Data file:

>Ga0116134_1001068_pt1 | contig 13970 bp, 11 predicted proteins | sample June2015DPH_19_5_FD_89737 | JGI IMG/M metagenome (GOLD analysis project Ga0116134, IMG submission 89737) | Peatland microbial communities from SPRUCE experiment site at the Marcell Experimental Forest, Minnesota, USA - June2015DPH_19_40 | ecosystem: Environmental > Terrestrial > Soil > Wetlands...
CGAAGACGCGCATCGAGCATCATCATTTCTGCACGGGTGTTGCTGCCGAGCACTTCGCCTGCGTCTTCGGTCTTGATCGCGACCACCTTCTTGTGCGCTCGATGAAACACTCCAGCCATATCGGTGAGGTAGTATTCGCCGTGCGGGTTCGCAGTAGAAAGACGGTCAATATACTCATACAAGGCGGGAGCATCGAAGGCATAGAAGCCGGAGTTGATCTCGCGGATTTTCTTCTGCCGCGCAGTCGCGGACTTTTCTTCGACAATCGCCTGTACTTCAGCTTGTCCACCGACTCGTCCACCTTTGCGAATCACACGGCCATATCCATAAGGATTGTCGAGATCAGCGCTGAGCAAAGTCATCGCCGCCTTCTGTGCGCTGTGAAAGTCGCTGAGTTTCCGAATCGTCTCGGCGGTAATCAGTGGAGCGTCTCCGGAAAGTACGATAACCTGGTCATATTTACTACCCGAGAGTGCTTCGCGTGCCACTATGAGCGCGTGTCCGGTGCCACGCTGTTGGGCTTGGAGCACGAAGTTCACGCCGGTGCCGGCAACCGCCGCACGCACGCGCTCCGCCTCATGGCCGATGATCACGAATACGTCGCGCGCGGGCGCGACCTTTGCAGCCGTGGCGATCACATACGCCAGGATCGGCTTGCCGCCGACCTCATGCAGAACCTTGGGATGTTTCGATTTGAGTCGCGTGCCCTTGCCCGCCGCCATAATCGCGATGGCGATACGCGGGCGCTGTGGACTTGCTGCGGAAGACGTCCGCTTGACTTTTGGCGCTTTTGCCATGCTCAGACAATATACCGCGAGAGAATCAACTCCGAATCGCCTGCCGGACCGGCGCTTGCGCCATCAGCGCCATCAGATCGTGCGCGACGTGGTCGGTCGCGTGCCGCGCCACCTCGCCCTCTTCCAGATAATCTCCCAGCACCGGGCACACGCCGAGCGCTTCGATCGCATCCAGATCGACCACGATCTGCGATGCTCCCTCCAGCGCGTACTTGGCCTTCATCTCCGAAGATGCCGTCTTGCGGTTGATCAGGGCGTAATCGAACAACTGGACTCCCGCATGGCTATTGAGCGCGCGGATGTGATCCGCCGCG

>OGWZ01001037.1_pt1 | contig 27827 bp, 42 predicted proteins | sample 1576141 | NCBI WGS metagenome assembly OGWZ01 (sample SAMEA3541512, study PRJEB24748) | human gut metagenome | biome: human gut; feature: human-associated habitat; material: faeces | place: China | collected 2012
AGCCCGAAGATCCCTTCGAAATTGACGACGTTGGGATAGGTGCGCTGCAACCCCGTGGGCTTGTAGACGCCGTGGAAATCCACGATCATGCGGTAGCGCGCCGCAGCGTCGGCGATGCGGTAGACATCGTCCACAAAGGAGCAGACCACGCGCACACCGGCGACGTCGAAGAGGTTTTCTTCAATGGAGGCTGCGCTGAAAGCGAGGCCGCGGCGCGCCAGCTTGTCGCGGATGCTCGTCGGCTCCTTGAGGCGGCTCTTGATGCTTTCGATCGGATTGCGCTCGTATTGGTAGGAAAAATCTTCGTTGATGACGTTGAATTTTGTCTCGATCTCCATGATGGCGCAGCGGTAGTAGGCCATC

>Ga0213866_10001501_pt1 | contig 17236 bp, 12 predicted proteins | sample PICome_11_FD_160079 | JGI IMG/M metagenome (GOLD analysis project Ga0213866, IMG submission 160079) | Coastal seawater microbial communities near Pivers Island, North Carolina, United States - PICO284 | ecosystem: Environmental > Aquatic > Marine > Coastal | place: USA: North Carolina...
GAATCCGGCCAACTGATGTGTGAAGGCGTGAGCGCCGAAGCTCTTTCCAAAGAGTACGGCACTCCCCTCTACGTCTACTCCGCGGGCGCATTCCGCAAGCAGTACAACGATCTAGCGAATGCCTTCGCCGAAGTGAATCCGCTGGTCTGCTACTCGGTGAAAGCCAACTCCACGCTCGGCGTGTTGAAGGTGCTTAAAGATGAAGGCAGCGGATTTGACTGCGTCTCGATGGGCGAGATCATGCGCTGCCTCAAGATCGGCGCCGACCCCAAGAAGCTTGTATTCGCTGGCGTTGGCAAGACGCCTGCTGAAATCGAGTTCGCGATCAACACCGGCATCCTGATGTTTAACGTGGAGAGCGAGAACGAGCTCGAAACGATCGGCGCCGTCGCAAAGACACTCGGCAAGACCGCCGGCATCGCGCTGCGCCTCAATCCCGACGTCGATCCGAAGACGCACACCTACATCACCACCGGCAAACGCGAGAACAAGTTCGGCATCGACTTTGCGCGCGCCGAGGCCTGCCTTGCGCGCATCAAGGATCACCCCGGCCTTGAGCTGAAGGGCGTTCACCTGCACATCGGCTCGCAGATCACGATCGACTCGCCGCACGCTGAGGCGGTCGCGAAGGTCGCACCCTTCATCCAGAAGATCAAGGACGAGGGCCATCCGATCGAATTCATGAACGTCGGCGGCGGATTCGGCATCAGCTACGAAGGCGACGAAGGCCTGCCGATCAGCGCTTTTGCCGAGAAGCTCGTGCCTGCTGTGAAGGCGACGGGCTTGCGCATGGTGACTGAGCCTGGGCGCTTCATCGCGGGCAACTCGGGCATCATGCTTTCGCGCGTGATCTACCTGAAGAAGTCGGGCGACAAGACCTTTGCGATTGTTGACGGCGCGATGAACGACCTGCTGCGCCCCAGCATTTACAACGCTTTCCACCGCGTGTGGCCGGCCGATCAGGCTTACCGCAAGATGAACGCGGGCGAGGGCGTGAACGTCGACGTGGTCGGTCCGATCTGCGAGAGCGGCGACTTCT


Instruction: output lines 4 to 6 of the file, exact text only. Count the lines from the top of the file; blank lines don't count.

AGCCCGAAGATCCCTTCGAAATTGACGACGTTGGGATAGGTGCGCTGCAACCCCGTGGGCTTGTAGACGCCGTGGAAATCCACGATCATGCGGTAGCGCGCCGCAGCGTCGGCGATGCGGTAGACATCGTCCACAAAGGAGCAGACCACGCGCACACCGGCGACGTCGAAGAGGTTTTCTTCAATGGAGGCTGCGCTGAAAGCGAGGCCGCGGCGCGCCAGCTTGTCGCGGATGCTCGTCGGCTCCTTGAGGCGGCTCTTGATGCTTTCGATCGGATTGCGCTCGTATTGGTAGGAAAAATCTTCGTTGATGACGTTGAATTTTGTCTCGATCTCCATGATGGCGCAGCGGTAGTAGGCCATC

>Ga0213866_10001501_pt1 | contig 17236 bp, 12 predicted proteins | sample PICome_11_FD_160079 | JGI IMG/M metagenome (GOLD analysis project Ga0213866, IMG submission 160079) | Coastal seawater microbial communities near Pivers Island, North Carolina, United States - PICO284 | ecosystem: Environmental > Aquatic > Marine > Coastal | place: USA: North Carolina...
GAATCCGGCCAACTGATGTGTGAAGGCGTGAGCGCCGAAGCTCTTTCCAAAGAGTACGGCACTCCCCTCTACGTCTACTCCGCGGGCGCATTCCGCAAGCAGTACAACGATCTAGCGAATGCCTTCGCCGAAGTGAATCCGCTGGTCTGCTACTCGGTGAAAGCCAACTCCACGCTCGGCGTGTTGAAGGTGCTTAAAGATGAAGGCAGCGGATTTGACTGCGTCTCGATGGGCGAGATCATGCGCTGCCTCAAGATCGGCGCCGACCCCAAGAAGCTTGTATTCGCTGGCGTTGGCAAGACGCCTGCTGAAATCGAGTTCGCGATCAACACCGGCATCCTGATGTTTAACGTGGAGAGCGAGAACGAGCTCGAAACGATCGGCGCCGTCGCAAAGACACTCGGCAAGACCGCCGGCATCGCGCTGCGCCTCAATCCCGACGTCGATCCGAAGACGCACACCTACATCACCACCGGCAAACGCGAGAACAAGTTCGGCATCGACTTTGCGCGCGCCGAGGCCTGCCTTGCGCGCATCAAGGATCACCCCGGCCTTGAGCTGAAGGGCGTTCACCTGCACATCGGCTCGCAGATCACGATCGACTCGCCGCACGCTGAGGCGGTCGCGAAGGTCGCACCCTTCATCCAGAAGATCAAGGACGAGGGCCATCCGATCGAATTCATGAACGTCGGCGGCGGATTCGGCATCAGCTACGAAGGCGACGAAGGCCTGCCGATCAGCGCTTTTGCCGAGAAGCTCGTGCCTGCTGTGAAGGCGACGGGCTTGCGCATGGTGACTGAGCCTGGGCGCTTCATCGCGGGCAACTCGGGCATCATGCTTTCGCGCGTGATCTACCTGAAGAAGTCGGGCGACAAGACCTTTGCGATTGTTGACGGCGCGATGAACGACCTGCTGCGCCCCAGCATTTACAACGCTTTCCACCGCGTGTGGCCGGCCGATCAGGCTTACCGCAAGATGAACGCGGGCGAGGGCGTGAACGTCGACGTGGTCGGTCCGATCTGCGAGAGCGGCGACTTCT